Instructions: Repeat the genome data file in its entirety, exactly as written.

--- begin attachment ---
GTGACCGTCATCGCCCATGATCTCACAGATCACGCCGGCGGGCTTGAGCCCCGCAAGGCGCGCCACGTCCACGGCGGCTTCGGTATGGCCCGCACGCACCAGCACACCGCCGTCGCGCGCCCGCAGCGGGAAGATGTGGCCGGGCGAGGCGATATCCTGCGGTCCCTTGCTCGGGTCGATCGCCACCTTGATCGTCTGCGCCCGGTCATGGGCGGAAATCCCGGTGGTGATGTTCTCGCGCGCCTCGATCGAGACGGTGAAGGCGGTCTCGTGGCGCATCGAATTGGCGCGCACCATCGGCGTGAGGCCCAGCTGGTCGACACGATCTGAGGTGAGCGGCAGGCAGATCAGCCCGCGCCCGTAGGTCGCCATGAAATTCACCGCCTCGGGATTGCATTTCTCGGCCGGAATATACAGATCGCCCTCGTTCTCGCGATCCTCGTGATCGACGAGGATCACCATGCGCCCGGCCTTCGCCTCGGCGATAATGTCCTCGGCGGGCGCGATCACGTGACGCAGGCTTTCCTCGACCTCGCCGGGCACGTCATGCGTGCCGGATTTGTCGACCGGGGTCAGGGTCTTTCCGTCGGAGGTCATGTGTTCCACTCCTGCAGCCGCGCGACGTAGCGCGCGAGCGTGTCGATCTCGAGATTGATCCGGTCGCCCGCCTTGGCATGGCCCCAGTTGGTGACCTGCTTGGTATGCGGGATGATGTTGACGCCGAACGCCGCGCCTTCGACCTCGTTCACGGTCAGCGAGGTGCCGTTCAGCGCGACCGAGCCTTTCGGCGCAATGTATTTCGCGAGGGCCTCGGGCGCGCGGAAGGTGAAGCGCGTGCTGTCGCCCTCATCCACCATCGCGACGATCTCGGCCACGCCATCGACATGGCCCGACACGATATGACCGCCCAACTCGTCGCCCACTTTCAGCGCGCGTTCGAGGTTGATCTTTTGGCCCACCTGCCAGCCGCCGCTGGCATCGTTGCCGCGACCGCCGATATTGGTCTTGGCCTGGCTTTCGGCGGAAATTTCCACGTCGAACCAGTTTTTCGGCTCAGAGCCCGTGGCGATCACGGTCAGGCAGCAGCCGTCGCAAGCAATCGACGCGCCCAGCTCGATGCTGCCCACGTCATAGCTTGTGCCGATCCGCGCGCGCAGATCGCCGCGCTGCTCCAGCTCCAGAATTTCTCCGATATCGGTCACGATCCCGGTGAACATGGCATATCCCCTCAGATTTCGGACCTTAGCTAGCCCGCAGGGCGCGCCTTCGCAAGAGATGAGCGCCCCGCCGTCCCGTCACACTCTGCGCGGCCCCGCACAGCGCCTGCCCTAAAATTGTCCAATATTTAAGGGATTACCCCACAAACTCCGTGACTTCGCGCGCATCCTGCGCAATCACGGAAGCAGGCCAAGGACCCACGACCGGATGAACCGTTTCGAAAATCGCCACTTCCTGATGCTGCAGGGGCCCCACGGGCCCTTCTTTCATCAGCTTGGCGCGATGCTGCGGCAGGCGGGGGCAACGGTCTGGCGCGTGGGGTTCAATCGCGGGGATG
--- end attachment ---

GTGACCGTCATCGCCCATGATCTCACAGATCACGCCGGCGGGCTTGAGCCCCGCAAGGCGCGCCACGTCCACGGCGGCTTCGGTATGGCCCGCACGCACCAGCACACCGCCGTCGCGCGCCCGCAGCGGGAAGATGTGGCCGGGCGAGGCGATATCCTGCGGTCCCTTGCTCGGGTCGATCGCCACCTTGATCGTCTGCGCCCGGTCATGGGCGGAAATCCCGGTGGTGATGTTCTCGCGCGCCTCGATCGAGACGGTGAAGGCGGTCTCGTGGCGCATCGAATTGGCGCGCACCATCGGCGTGAGGCCCAGCTGGTCGACACGATCTGAGGTGAGCGGCAGGCAGATCAGCCCGCGCCCGTAGGTCGCCATGAAATTCACCGCCTCGGGATTGCATTTCTCGGCCGGAATATACAGATCGCCCTCGTTCTCGCGATCCTCGTGATCGACGAGGATCACCATGCGCCCGGCCTTCGCCTCGGCGATAATGTCCTCGGCGGGCGCGATCACGTGACGCAGGCTTTCCTCGACCTCGCCGGGCACGTCATGCGTGCCGGATTTGTCGACCGGGGTCAGGGTCTTTCCGTCGGAGGTCATGTGTTCCACTCCTGCAGCCGCGCGACGTAGCGCGCGAGCGTGTCGATCTCGAGATTGATCCGGTCGCCCGCCTTGGCATGGCCCCAGTTGGTGACCTGCTTGGTATGCGGGATGATGTTGACGCCGAACGCCGCGCCTTCGACCTCGTTCACGGTCAGCGAGGTGCCGTTCAGCGCGACCGAGCCTTTCGGCGCAATGTATTTCGCGAGGGCCTCGGGCGCGCGGAAGGTGAAGCGCGTGCTGTCGCCCTCATCCACCATCGCGACGATCTCGGCCACGCCATCGACATGGCCCGACACGATATGACCGCCCAACTCGTCGCCCACTTTCAGCGCGCGTTCGAGGTTGATCTTTTGGCCCACCTGCCAGCCGCCGCTGGCATCGTTGCCGCGACCGCCGATATTGGTCTTGGCCTGGCTTTCGGCGGAAATTTCCACGTCGAACCAGTTTTTCGGCTCAGAGCCCGTGGCGATCACGGTCAGGCAGCAGCCGTCGCAAGCAATCGACGCGCCCAGCTCGATGCTGCCCACGTCATAGCTTGTGCCGATCCGCGCGCGCAGATCGCCGCGCTGCTCCAGCTCCAGAATTTCTCCGATATCGGTCACGATCCCGGTGAACATGGCATATCCCCTCAGATTTCGGACCTTAGCTAGCCCGCAGGGCGCGCCTTCGCAAGAGATGAGCGCCCCGCCGTCCCGTCACACTCTGCGCGGCCCCGCACAGCGCCTGCCCTAAAATTGTCCAATATTTAAGGGATTACCCCACAAACTCCGTGACTTCGCGCGCATCCTGCGCAATCACGGAAGCAGGCCAAGGACCCACGACCGGATGAACCGTTTCGAAAATCGCCACTTCCTGATGCTGCAGGGGCCCCACGGGCCCTTCTTTCATCAGCTTGGCGCGATGCTGCGGCAGGCGGGGGCAACGGTCTGGCGCGTGGGGTTCAATCGCGGGGATG